[Editor’s note: this post was written by Rachael Bishop, Deputy Director (Acting) for Internet Policy at DCMS]
In October this year, government published its Internet Safety Strategy that aims to make Britain the safest place in the world for users to be online. What do we mean by online safety? We want individuals to be protected from online harms as far as possible and to have the digital resilience to cope with issues when they occur.
So we’re setting challenging proposals for industry, including a social media code of practice that will address conduct that is bullying or insulting to users, or other behaviour that is likely to intimidate or humiliate. We also want platforms to be more transparent about what’s happening on their site, through annual reporting that will inform policy change.
The strategy outlines the crucial role that education will play in raising the level of users' safety online, with a particular focus on children and parents. Today’s are the first generation of children who are learning about relationships and sex in an online world. We’re therefore ensuring that new curricula address the challenges experienced by young people online. And we want parents and carers to become confident in approaching online issues with their children, right from the Early Years stages.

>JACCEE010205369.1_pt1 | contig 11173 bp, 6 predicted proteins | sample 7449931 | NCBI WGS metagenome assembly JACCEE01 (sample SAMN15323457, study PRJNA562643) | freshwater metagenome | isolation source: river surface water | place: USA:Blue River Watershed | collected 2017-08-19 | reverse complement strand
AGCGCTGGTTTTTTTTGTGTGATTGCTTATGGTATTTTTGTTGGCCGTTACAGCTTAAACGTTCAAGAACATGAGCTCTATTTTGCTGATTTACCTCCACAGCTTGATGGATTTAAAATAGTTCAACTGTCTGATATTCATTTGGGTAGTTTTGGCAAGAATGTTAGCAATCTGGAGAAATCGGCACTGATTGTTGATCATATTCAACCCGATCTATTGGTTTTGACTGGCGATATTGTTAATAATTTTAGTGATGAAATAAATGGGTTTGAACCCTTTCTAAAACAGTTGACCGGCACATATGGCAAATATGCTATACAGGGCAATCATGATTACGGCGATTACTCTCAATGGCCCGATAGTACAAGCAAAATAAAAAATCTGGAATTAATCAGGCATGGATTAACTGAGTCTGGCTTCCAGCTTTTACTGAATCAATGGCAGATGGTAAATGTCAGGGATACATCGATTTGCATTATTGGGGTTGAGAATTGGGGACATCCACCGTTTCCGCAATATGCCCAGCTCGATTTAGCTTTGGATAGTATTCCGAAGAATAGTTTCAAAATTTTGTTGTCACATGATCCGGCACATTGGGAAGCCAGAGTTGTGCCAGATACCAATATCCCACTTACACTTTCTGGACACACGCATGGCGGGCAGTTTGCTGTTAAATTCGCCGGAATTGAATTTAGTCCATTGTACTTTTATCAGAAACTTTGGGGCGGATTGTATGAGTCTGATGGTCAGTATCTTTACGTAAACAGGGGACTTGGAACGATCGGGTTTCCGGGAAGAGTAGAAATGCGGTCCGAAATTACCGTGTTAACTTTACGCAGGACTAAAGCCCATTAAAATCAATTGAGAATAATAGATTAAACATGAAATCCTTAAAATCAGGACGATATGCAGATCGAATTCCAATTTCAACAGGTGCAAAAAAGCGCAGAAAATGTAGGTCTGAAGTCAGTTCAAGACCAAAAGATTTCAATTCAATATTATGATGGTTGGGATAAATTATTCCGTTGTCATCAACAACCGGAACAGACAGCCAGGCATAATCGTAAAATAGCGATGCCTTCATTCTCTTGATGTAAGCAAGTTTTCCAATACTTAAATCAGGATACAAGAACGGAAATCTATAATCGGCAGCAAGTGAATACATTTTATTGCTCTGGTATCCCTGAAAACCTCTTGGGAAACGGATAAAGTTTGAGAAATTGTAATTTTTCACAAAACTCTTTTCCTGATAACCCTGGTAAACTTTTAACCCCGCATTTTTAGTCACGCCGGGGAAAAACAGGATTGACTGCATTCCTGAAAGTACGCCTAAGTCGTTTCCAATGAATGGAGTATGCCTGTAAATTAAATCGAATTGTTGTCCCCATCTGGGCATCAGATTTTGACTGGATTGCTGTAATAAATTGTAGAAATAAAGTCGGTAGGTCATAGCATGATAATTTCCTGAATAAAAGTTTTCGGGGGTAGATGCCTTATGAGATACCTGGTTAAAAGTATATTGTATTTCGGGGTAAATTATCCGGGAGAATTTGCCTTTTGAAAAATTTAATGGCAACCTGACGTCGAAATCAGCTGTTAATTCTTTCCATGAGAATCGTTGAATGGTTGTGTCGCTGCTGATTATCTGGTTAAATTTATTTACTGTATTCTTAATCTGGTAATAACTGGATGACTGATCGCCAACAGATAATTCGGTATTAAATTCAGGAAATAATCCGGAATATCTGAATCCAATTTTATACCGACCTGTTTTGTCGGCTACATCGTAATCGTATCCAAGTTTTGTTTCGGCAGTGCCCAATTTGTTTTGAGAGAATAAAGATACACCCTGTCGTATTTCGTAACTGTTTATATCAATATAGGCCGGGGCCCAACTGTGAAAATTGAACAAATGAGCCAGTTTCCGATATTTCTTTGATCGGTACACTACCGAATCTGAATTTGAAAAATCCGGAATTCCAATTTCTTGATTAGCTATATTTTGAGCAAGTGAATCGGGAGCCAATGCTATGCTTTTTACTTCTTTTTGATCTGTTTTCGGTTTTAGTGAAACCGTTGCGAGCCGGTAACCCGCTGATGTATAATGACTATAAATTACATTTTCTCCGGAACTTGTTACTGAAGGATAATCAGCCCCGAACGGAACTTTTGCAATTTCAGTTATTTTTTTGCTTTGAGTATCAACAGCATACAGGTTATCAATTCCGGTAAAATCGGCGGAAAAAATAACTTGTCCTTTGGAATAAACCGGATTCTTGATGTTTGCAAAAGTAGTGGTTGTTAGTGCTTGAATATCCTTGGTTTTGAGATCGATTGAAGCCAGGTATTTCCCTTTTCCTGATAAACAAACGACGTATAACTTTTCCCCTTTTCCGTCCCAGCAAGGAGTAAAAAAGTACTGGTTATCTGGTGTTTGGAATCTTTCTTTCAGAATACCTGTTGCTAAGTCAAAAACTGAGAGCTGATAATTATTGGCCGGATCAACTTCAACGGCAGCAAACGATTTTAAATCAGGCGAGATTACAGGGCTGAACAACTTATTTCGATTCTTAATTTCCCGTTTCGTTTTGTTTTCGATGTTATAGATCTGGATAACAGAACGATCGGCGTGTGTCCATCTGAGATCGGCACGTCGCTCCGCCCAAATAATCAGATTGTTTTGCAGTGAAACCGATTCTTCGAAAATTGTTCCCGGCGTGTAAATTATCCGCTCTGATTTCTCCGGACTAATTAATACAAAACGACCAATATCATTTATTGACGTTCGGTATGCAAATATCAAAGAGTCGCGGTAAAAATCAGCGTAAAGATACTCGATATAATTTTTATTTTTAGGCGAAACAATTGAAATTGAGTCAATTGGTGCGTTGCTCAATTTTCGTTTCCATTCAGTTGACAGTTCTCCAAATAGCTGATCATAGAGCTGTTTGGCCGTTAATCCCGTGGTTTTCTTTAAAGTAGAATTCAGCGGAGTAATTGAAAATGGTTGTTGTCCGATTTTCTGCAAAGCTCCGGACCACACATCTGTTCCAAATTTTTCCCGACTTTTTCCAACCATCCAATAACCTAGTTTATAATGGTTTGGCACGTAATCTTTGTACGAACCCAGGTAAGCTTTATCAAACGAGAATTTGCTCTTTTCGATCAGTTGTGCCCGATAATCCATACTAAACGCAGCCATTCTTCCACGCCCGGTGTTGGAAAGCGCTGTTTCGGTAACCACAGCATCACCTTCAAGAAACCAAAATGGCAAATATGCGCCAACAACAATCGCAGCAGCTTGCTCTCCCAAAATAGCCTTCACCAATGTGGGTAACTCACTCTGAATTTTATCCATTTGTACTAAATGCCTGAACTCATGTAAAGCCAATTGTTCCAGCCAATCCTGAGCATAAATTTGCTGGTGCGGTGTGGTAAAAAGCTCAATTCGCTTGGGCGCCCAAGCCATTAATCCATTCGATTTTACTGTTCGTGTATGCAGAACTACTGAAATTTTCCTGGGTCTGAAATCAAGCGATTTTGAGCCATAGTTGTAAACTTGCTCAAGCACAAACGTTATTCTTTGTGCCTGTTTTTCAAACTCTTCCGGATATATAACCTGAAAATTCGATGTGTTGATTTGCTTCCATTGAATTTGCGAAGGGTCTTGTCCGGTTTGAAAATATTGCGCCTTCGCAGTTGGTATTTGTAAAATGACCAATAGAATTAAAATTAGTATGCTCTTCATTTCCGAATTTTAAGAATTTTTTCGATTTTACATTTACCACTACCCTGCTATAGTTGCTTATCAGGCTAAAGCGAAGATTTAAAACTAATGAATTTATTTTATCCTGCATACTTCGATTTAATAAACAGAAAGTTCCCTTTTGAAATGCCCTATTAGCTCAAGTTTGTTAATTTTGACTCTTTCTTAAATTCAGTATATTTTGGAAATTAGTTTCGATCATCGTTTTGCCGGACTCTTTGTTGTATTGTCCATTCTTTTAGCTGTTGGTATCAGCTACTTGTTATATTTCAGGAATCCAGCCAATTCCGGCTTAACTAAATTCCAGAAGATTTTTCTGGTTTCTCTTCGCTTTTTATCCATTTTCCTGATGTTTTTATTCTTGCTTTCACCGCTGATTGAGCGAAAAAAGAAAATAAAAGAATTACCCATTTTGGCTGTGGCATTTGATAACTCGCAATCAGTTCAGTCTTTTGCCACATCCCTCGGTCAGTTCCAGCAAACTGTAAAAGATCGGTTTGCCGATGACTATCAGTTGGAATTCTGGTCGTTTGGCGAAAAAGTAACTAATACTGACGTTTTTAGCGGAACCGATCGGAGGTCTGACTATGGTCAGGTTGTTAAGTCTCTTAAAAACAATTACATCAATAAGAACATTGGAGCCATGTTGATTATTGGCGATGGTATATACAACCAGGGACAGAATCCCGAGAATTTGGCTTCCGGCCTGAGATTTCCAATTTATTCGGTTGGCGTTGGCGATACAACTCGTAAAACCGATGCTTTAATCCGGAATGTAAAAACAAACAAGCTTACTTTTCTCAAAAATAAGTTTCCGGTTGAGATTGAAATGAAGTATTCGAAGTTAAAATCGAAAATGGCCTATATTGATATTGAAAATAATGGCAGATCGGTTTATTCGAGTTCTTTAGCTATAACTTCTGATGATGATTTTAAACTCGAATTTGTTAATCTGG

So what role can libraries play?
The 3,000 libraries in England offer many ways of engaging their diverse range of users to share online safety; indeed many are already leading this work through tech teach-ins aimed at parents and participation in UK Safer Internet Day activities. The strategy states that the government would like to encourage libraries to continue to be involved in such initiatives.
We’d like to invite you to submit your feedback on the proposals in the Internet Safety Strategy and any online safety ideas relating to the library sector. We are particularly interested in your responses to the following questions:
- what role could libraries play in making online safety resources available for parents?
- would training about online harms (e.g cyberbullying) be helpful?
- how could online safety messages be integrated into existing products and library services for children and adults?
Please email these to email@example.com by 19 January.